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The Army Talent Alignment Process (ATAP) is a decentralized, regulated, market-style hiring system that aligns officers with jobs based on preferences. By October 2019, the majority of active duty officers and units will participate in the ATAP for their summer 2020 assignments. Officers use AIM 2.0 to access the ATAP until it becomes available in the Integrated Personnel and Pay System – Army (IPPS-A).

  • Officer preferences are shaped by their unique Knowledge, Skills, and Behaviors (KSBs).
  • Officers are matched with available assignments where their KSBs align with those desired by unit commanders.
  • ATAP is transparent- all participating units and officers can see each other.
  • Unit commanders and human resource managers should describe the unique requirements of available jobs and interview potential candidates.

The Army is undertaking the most comprehensive reform of its three officer personnel systems (Active, Guard, and Reserve) across the Total Force since the Officer Personnel Act of 1947. The 2019 National Defense Authorization Act granted several new authorities that provide the Army flexibility to determine the characteristics of a future talent-based system. The Army has determined how it will implement the new authorities and is on the verge of releasing several new policies and initiatives that set Army Talent Management in motion.

 

Current Initiatives
GRE at Captains Career Course
This summer the Army launched the first step in establishing a culture of assessments throughout an officer’s career. The Army will use the results of the GRE to inform selection decisions for who attends competitive advanced education programs. The GRE is the first of many assessments the Army will implement in order to gain accurate, detailed, and objective information about the knowledge, skills, and behaviors of its people. The data collected informs and shapes future decisions about officer development.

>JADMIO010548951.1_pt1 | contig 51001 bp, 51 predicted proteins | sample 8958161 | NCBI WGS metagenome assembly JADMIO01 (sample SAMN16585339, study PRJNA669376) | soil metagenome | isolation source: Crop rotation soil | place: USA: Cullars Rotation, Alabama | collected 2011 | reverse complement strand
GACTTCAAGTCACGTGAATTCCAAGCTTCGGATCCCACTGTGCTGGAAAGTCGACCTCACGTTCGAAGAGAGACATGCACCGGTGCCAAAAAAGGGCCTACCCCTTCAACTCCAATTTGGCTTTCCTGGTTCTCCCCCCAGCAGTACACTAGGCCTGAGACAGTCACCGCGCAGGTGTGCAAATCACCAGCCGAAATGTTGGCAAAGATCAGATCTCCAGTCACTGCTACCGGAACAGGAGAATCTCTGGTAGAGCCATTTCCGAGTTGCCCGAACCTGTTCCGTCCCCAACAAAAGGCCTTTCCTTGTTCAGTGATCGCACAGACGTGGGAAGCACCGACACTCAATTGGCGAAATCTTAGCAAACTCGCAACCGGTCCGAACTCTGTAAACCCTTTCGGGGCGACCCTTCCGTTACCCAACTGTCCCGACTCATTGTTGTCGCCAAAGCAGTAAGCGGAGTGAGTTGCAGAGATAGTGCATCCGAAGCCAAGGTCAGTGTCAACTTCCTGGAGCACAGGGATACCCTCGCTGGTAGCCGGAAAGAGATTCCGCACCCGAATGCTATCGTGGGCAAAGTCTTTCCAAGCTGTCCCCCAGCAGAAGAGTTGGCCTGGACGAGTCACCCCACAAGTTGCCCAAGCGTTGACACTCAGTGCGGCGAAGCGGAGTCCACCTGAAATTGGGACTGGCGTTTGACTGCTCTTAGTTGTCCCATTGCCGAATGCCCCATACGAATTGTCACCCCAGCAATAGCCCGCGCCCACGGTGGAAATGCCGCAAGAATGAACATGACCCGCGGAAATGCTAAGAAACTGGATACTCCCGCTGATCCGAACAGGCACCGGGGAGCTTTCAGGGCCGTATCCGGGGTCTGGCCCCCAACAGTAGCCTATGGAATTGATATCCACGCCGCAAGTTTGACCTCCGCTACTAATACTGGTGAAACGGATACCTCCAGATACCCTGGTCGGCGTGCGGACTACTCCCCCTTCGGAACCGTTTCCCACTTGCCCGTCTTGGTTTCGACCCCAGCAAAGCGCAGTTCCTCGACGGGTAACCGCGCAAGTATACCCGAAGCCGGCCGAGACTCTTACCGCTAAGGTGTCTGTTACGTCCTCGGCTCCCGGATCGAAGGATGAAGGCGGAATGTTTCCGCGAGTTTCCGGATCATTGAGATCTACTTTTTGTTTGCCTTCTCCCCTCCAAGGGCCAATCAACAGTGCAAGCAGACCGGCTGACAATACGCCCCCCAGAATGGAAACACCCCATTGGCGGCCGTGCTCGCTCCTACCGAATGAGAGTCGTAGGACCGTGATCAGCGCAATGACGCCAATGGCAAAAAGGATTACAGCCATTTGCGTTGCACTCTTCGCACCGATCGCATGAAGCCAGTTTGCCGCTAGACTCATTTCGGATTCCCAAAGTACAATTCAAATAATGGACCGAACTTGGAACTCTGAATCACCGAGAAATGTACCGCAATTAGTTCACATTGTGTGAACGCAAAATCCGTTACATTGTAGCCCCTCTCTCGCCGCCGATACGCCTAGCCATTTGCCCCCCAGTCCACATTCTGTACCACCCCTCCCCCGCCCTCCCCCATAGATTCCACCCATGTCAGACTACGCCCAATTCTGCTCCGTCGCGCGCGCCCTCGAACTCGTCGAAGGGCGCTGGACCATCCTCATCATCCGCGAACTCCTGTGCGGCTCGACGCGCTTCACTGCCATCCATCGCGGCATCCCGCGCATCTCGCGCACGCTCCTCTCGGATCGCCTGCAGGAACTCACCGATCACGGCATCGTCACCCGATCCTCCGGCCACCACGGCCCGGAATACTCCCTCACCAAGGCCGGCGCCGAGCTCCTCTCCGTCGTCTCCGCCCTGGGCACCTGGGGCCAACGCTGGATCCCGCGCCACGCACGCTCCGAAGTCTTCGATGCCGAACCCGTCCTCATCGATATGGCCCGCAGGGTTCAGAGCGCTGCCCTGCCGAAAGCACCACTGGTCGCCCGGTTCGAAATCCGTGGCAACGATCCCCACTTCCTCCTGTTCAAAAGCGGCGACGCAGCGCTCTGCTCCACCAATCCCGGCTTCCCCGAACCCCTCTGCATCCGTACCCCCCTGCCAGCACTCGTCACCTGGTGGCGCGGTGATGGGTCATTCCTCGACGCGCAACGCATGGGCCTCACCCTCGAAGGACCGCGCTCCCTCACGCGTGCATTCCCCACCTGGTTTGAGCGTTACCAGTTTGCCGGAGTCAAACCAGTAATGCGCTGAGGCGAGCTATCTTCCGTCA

Battalion Commander Assessment
The Army is considering implementing a new requirement for officers who compete for battalion command to participate in the Battalion Commander Assessment Program to assess each officer’s fitness for command and strategic leadership potential. The Battalion Commander Assessment Program is a four-day event that assesses officers who are selected by the centralized selection board. Participants will undergo a series of cognitive, non-cognitive, and physical assessments in addition to a panel interview with senior Army officers. Selection for battalion command level positions is one of the most important decisions the Army makes. The intent of these assessments is to expand the Army’s understanding of each officer’s talents, assess their strategic potential, and make data-informed decisions.
Merit Based Promotions
Merit based promotions are set to begin this year for majors, lieutenant colonels, and colonels starting with the FY20 Army Competitive Category O-4 promotion list. The Army will promote the top performers based on their promotion board order of merit list and the remaining officers will be promoted by seniority.
Brevet Promotions
The Army is piloting 200 brevet positions this year and up to 770 next year. The positions will be included in the market under the Army Talent Alignment Process in AIM 2.0. Officers will have visibility of brevet positions for which they are eligible in their assignment marketplace. A brevetted officer would receive financial compensation of the new rank while in a brevet status. The Brevet Promotion Program is intended to alleviate critical shortages of officers to better leverage the talents of junior officer, and to incentivize retention of those officer’s in whom the Army invested for education and experience.
Opt-Out of Promotions
The Army is in the process of implementing a new authority allowing certain officers to opt-out of promotion boards. Beginning with the fiscal year 2020 Lieutenant Colonel Active-Component Category promotion selection board, officers whose career progression is delayed due to advanced education opportunities and unique assignments may request to defer their competition for promotion for one year, up to two times – without prejudice – in order to gain further professional development. The implementation of this new authority is the Army’s first step towards a more flexible and individualized career path for its officers, without the constraint of fixed timelines.
Direct Commission
The Army is offering direct commissions for people who have proven, in-demand skills and abilities. This new policy gives the Army the ability to acquire the talent it needs to ensure we continue to dominate in land combat today and into the future. Individuals who have acquired skills and leadership roles in the civilian sector, especially highly sought-after cyber or other emerging technical skills, can consider joining the Army and their unique skills and experiences will help determine their entry rank.

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